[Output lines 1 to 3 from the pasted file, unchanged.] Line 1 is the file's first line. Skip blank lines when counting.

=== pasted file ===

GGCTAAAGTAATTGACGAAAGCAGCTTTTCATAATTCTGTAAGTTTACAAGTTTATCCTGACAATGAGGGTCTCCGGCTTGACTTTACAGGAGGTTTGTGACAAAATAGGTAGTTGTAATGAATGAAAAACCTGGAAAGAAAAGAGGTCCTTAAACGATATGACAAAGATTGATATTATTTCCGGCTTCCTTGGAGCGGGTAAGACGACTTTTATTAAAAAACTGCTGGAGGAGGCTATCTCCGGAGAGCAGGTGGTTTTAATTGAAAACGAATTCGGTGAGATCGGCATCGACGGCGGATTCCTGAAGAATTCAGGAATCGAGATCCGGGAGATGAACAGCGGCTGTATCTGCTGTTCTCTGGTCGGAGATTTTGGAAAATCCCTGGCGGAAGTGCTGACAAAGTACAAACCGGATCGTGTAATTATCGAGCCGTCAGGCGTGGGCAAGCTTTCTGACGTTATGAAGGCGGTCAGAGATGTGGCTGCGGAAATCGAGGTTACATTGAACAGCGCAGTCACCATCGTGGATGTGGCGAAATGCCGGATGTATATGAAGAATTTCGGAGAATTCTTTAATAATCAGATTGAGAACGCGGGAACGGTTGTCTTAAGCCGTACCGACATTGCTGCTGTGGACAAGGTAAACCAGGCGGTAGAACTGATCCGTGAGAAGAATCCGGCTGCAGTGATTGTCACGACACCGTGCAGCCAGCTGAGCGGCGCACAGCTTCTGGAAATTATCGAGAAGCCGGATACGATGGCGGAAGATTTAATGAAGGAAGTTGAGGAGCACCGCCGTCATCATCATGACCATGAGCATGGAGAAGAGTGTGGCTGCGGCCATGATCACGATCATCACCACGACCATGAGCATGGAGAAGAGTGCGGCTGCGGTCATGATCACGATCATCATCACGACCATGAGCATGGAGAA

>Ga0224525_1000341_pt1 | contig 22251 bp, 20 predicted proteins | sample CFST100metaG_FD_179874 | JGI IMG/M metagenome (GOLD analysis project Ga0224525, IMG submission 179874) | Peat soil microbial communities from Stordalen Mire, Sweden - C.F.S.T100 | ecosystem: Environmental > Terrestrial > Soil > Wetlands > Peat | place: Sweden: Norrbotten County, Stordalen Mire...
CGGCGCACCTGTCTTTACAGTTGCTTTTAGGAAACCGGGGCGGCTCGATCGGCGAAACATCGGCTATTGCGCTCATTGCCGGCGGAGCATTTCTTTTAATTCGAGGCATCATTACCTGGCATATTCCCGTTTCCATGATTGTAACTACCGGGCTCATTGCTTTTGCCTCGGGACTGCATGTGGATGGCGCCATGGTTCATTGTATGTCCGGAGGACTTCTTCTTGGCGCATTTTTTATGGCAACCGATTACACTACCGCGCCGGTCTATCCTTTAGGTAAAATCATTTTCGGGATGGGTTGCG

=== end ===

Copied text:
GGCTAAAGTAATTGACGAAAGCAGCTTTTCATAATTCTGTAAGTTTACAAGTTTATCCTGACAATGAGGGTCTCCGGCTTGACTTTACAGGAGGTTTGTGACAAAATAGGTAGTTGTAATGAATGAAAAACCTGGAAAGAAAAGAGGTCCTTAAACGATATGACAAAGATTGATATTATTTCCGGCTTCCTTGGAGCGGGTAAGACGACTTTTATTAAAAAACTGCTGGAGGAGGCTATCTCCGGAGAGCAGGTGGTTTTAATTGAAAACGAATTCGGTGAGATCGGCATCGACGGCGGATTCCTGAAGAATTCAGGAATCGAGATCCGGGAGATGAACAGCGGCTGTATCTGCTGTTCTCTGGTCGGAGATTTTGGAAAATCCCTGGCGGAAGTGCTGACAAAGTACAAACCGGATCGTGTAATTATCGAGCCGTCAGGCGTGGGCAAGCTTTCTGACGTTATGAAGGCGGTCAGAGATGTGGCTGCGGAAATCGAGGTTACATTGAACAGCGCAGTCACCATCGTGGATGTGGCGAAATGCCGGATGTATATGAAGAATTTCGGAGAATTCTTTAATAATCAGATTGAGAACGCGGGAACGGTTGTCTTAAGCCGTACCGACATTGCTGCTGTGGACAAGGTAAACCAGGCGGTAGAACTGATCCGTGAGAAGAATCCGGCTGCAGTGATTGTCACGACACCGTGCAGCCAGCTGAGCGGCGCACAGCTTCTGGAAATTATCGAGAAGCCGGATACGATGGCGGAAGATTTAATGAAGGAAGTTGAGGAGCACCGCCGTCATCATCATGACCATGAGCATGGAGAAGAGTGTGGCTGCGGCCATGATCACGATCATCACCACGACCATGAGCATGGAGAAGAGTGCGGCTGCGGTCATGATCACGATCATCATCACGACCATGAGCATGGAGAA

>Ga0224525_1000341_pt1 | contig 22251 bp, 20 predicted proteins | sample CFST100metaG_FD_179874 | JGI IMG/M metagenome (GOLD analysis project Ga0224525, IMG submission 179874) | Peat soil microbial communities from Stordalen Mire, Sweden - C.F.S.T100 | ecosystem: Environmental > Terrestrial > Soil > Wetlands > Peat | place: Sweden: Norrbotten County, Stordalen Mire...
CGGCGCACCTGTCTTTACAGTTGCTTTTAGGAAACCGGGGCGGCTCGATCGGCGAAACATCGGCTATTGCGCTCATTGCCGGCGGAGCATTTCTTTTAATTCGAGGCATCATTACCTGGCATATTCCCGTTTCCATGATTGTAACTACCGGGCTCATTGCTTTTGCCTCGGGACTGCATGTGGATGGCGCCATGGTTCATTGTATGTCCGGAGGACTTCTTCTTGGCGCATTTTTTATGGCAACCGATTACACTACCGCGCCGGTCTATCCTTTAGGTAAAATCATTTTCGGGATGGGTTGCG